tcastleb: (Vulture)
( Apr. 29th, 2009 06:06 pm)
Okay, it's been a while. Zoo's been crowded 'cause of spring break and I was out of town last week, sooo . . .

Went today with a friend from work and his friend and walked around almost the whole zoo.


And it's starting to be baby season. Meet the newest giraffe, only two weeks old.

Giraffe and two-week-old baby

And here's a young yellow-backed duiker.

Baby yellow-backed duiker

And two baby sun bears (up in the tree limbs on the left) which are only the third and fourth sun bears ever to be born in captivity. SD Zoo had #2, also.

Sun bears

And just 'cause this Cuban iguana is one of my favorites to photograph:

Cuban iguana

But the pic of the day lies beneath the cut.

Cut for the squeamish; snake eating dinner. )
tcastleb: (Default)
( Apr. 28th, 2009 04:27 pm)

So, as part of the bargain for getting a print sneak peak at C. C. Finlay's new book, The Patriot Witch, I get to write a review for it.

And, I'll admit, I have a soft spot for the author--if it weren't for Charlie, I wouldn't have gone to Clarion and gotten to meet him in person. So, OF COURSE I wanted his book, and have ever since I saw him mention "witches in the revolutionary war" on his blog the first time. And it's signed, too. Yaaay! I did download the PDF (still available at for a little while at least) but without an e-reader I'm less inclined to spend time reading electronic things.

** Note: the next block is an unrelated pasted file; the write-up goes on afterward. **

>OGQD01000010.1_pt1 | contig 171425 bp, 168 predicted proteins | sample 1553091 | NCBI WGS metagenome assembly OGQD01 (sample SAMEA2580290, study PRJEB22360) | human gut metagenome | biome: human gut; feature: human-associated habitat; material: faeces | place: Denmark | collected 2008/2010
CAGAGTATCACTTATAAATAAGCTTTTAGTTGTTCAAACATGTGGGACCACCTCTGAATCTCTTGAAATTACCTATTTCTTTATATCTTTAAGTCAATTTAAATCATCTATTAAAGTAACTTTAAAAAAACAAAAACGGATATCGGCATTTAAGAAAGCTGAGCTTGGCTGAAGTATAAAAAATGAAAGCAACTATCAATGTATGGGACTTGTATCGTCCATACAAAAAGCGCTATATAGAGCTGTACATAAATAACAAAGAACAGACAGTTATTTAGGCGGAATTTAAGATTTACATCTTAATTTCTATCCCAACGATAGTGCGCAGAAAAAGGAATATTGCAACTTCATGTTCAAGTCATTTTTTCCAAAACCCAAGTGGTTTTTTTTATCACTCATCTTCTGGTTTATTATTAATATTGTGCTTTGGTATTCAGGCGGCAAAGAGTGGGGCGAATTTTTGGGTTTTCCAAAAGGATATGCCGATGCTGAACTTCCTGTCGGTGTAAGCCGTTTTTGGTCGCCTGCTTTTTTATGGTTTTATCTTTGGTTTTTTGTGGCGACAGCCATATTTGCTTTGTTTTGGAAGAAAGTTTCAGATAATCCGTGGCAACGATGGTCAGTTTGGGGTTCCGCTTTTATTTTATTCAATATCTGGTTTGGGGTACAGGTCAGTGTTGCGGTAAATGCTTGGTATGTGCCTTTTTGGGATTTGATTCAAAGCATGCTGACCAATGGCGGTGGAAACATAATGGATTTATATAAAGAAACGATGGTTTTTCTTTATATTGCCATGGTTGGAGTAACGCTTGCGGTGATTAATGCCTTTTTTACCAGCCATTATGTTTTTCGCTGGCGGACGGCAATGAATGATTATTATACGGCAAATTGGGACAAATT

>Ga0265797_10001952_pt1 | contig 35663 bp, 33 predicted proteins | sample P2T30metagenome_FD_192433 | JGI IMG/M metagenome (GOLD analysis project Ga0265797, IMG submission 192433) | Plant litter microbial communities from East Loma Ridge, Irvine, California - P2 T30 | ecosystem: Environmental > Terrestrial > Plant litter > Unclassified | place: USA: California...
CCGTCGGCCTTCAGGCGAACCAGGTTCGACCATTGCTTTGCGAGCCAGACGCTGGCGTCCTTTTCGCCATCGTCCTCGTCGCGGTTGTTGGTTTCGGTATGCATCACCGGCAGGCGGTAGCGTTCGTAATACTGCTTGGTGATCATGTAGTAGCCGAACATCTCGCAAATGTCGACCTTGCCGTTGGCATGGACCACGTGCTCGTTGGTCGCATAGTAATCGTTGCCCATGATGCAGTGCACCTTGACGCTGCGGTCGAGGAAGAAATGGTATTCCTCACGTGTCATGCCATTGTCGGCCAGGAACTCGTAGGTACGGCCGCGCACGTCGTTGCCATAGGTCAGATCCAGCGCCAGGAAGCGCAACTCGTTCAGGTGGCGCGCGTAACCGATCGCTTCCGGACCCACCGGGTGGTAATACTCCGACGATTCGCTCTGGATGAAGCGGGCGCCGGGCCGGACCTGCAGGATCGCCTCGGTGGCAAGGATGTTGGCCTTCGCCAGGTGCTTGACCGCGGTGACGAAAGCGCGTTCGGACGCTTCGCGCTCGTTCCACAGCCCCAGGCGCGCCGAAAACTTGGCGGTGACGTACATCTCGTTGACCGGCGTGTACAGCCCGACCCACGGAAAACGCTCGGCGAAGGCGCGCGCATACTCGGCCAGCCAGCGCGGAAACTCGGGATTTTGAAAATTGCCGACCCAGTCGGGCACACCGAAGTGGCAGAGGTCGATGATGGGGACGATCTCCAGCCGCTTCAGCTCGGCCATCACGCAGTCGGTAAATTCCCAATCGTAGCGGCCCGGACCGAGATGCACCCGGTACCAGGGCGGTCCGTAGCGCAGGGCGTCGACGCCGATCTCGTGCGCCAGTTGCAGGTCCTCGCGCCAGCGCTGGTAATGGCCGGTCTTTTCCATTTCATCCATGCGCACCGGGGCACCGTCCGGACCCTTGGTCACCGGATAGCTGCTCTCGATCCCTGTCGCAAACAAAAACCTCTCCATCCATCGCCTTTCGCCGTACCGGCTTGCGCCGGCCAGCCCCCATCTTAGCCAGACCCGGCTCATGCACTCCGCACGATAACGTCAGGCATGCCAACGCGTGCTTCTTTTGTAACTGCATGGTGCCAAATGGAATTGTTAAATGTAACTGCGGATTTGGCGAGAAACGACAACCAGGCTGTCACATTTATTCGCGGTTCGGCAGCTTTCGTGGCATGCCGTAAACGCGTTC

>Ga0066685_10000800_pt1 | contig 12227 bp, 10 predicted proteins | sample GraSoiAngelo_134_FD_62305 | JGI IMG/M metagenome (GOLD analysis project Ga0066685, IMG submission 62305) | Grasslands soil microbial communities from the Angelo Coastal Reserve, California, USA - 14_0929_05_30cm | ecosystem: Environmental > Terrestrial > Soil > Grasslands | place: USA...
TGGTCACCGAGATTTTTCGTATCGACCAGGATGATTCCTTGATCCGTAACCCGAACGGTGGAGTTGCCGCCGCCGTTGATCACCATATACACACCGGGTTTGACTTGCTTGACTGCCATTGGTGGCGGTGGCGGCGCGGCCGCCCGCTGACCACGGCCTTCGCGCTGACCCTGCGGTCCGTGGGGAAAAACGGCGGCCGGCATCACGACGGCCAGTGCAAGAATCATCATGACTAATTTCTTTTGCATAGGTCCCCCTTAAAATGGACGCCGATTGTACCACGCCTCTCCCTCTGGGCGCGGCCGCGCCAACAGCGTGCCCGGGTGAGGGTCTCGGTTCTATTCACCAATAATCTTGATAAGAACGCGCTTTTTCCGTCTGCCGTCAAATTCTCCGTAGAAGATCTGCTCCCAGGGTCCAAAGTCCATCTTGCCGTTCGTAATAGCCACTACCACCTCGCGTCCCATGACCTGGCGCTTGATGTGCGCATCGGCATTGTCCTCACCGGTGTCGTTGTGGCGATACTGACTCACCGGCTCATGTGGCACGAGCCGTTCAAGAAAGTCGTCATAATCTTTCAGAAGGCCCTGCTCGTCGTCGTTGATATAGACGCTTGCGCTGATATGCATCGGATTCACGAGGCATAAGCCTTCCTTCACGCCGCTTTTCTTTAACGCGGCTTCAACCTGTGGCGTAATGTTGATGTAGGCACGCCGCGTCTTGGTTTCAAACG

Anyhoo. Good book. Fun, original, imaginative, and I enjoyed all the little bits of detail (though admittedly that's a lot of my writer brain taking notes on how to use historical detail.) It took me a bit to get into; it starts off with a battle pretty quick, and I was really hoping it wouldn't be just battles and fighting through the whole thing. (This isn't to say that the battle's not interesting or good; [ profile] sartorias liked it, but I'm just not that into battles.) I needn't have worried; it soon moved on to characters and adventures which carried me through the rest of the book. And the climax is really, really good and touching. That battle I liked.